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12 Aug 2022

Get ready for Marble City magic in Kilkenny, with festival now under way

Kilkenny Arts Festival Director Olga Barry tells you what’s in store this month

KILKENNY

Olga Barry

One of my favourite things about Kilkenny audiences is they get festivals. It’s a festival city in every sense – it’s the perfect size to immerse yourself, discover new things, meet friends and artists around town, go to galleries and gigs in our favourite places and see theatre made especially for THIS city. Always, this audience has an instinct to try something different, something a little less ordinary.

This August in Kilkenny we aim to transport you to some magical places. Between St John’s Priory, St Canice’s Cathedral, Cleere’s and the Set Theatre there’s a mouth-watering array on offer, with the Carducci Quartet playing the complete Shostakovich String Quartet cycle, Irish Chamber Orchestra with three extraordinary singers in Ailish Tynan, Sharon Carty, and the very special project, Róisín ReImagined with Muireann Nic Amhlaoibh.

AKAMUS from Berlin offer a stunning programme of Handel and his contemporaries, while the Irish Baroque Orchestra with the simply sublime Tara Erraught bring their singular style. And, for those who like to mix it up, Anne Sophie von Otter and Brooklyn Rider pair Schubert and Rufus Wainwright!

The Rollercoaster Sessions is a real treat this year, with Keeley Forsyth making her Irish debut. There’s a long awaited Kilkenny show from Sean O’Hagan, the very exciting Maija Sofia, Howe Gelb, the brilliant art pop band Bas Jan, a return to music with the extraordinary artist Myles O’Reilly and a special commission from Dave Holland – part sound installation, with a special live event to top it off.

The Marble City Sessions with Martin Hayes this year is a special one, with new work from Cormac McCarthy made especially for the wonderful Nell Ní Chróinín, Aoife Ní Bhriain and Kate Ellis, the extraordinary Syrian performer Maya Yousef brings her new project about ‘home’ to Kilkenny, Ye Vagabonds bring their full band of collaborators for a special performance at the Set and Martin Hayes’ new collective, The Common Ground, promises a sublime evening of special guests.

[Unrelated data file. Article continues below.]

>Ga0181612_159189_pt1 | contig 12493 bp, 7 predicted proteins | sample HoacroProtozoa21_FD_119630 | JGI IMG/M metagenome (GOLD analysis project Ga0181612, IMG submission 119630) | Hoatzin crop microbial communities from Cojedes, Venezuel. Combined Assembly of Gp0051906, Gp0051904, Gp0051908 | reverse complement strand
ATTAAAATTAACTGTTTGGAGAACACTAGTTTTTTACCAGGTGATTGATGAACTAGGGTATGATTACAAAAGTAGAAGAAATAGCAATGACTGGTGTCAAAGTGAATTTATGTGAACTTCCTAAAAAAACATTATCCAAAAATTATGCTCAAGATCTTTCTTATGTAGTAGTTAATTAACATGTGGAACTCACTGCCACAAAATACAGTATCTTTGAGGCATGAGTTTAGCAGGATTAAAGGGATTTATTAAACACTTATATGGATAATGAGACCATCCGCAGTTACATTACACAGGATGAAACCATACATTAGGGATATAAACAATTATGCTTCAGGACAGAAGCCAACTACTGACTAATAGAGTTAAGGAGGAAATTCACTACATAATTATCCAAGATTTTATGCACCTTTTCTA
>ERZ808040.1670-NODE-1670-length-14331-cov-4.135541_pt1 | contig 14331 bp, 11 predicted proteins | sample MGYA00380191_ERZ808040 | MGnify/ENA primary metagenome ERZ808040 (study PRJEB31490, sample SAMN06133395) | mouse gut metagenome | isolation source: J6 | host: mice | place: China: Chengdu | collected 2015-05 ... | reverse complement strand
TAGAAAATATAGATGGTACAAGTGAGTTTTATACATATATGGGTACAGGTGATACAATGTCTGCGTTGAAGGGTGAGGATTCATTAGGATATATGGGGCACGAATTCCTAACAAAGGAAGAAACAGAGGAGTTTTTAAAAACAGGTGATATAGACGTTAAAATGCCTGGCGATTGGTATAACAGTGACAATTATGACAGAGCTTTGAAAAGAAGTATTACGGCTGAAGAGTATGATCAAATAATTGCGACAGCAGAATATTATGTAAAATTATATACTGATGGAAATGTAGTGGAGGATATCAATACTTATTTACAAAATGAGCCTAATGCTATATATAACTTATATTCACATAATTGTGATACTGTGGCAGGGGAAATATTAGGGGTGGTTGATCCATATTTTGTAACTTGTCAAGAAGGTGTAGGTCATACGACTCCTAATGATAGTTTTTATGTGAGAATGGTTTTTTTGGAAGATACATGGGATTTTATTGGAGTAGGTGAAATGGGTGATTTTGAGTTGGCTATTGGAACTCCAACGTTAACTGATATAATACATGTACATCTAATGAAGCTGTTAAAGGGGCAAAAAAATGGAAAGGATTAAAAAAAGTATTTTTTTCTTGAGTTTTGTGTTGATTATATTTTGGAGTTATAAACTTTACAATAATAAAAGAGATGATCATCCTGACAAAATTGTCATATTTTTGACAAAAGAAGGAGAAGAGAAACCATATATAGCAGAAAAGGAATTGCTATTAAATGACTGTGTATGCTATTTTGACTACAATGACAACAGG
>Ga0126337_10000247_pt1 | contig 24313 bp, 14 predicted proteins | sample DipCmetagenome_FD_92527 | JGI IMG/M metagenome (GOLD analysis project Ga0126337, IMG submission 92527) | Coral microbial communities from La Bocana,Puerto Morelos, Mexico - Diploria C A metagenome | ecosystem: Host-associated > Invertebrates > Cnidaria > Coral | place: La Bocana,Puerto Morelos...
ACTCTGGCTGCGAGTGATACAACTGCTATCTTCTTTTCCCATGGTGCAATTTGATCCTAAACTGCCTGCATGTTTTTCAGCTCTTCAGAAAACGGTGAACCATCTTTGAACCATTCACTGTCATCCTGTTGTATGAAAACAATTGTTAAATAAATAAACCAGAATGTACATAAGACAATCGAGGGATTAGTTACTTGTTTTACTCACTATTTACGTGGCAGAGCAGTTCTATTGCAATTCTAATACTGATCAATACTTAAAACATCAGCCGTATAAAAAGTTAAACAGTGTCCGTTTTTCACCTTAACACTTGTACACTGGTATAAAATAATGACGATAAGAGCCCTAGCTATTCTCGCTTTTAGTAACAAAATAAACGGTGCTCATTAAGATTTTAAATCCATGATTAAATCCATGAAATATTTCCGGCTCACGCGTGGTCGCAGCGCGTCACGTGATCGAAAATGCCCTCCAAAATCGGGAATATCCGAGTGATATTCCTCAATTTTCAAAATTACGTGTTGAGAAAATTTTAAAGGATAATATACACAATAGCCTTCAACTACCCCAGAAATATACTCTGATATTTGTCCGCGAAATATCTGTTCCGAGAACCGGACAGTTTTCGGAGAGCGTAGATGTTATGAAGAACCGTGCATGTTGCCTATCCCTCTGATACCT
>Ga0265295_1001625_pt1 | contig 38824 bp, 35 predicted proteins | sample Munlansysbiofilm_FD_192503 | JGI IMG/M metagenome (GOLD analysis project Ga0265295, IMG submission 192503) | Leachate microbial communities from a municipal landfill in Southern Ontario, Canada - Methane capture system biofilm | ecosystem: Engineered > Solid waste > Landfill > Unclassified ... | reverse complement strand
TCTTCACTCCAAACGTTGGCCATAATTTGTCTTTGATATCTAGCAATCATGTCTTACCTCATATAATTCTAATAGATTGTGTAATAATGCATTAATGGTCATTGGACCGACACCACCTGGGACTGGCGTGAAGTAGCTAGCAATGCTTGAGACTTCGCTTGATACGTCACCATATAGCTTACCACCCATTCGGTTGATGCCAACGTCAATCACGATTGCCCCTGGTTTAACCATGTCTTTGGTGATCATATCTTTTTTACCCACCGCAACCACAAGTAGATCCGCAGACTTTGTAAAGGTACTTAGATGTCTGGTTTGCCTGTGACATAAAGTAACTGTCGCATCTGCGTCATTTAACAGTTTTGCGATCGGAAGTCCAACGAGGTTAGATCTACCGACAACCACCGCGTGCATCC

I’m particularly excited about two events where poetry and music collide (it’s quintessential festival fare) with new works from poets Theo Dorgan and Paula Meehan. Dorgan’s collaboration with the remarkable musician Colm Mac Con Iomaire and his band, Ériu and Amergín, promises to be one of the highlights of this year’s festival with narrators Aaron Monaghan (last seen in Kilkenny in DRUID:Shakespeare in 2016)and Bríd Ní Neachtain (a deserving winner of the Best Actress in the Irish Theatre Awards), while Meehan’s new collection For the Hungry Ghosts will be performed by the poet in collaboration with master uilleann piper, David Power.

There’s opera galore at Kilkenny this year with a full production of Handel’s Semele from the same creative time that wowed Kilkenny and critics in 2018, as well as a premiere of a new virtual reality opera, Out of the Ordinary from INO.
I also urge audiences to go to Eszter Némethi’s very special project, Speak Like No One in Particular; it will challenge audiences to consider what it means to belong, how we listen.

And no Kilkenny Arts Festival would feel complete without the spectacle of Shakespeare, delivered in the open air, this year in the stunning Castle Parklands in the hands of the brilliant Rough Magic with The Tempest. I just love the camaraderie of the Kilkenny experience around Shakespeare outdoors, a tradition that started almost 25 years ago, appropriately enough, at Kilkenny Castle with Bickerstaffe. It’s a thrill to be back at the original site for this consummate tradition.

Kilkenny audiences have also loved the work of the company Loosysmokes, whose work has thrilled and surprised us at the Castle Park, the Brewhouse at the Abbey Quarter and at Kilfane Glen in recent years. This year they’ll take us on a dark cinematic and spectacle journey in a warehouse in Callan. It’s a show not to be missed. And Luke Murphy’s poignant new work Slow Tide will be emerging out of the Nore River at the Abbey Quarter later on in the festival.

As ever, our partnership with Butler Gallery offers a real festival show with Kevin Atherton revisiting some of his early works anew, and the young artist Stephen Doyle offers an insight into self-identity at the Festival Gallery at St Kieran’s College.

So! Do it all, soak it all up, immerse yourselves, go to things you know you love, try the things you don’t know yet, catch the pop-up performances in all the special gardens, delight on our own gorgeous city as we meet friends and artists, and all the while be transported by that Marble City magic in Kilkenny in August!

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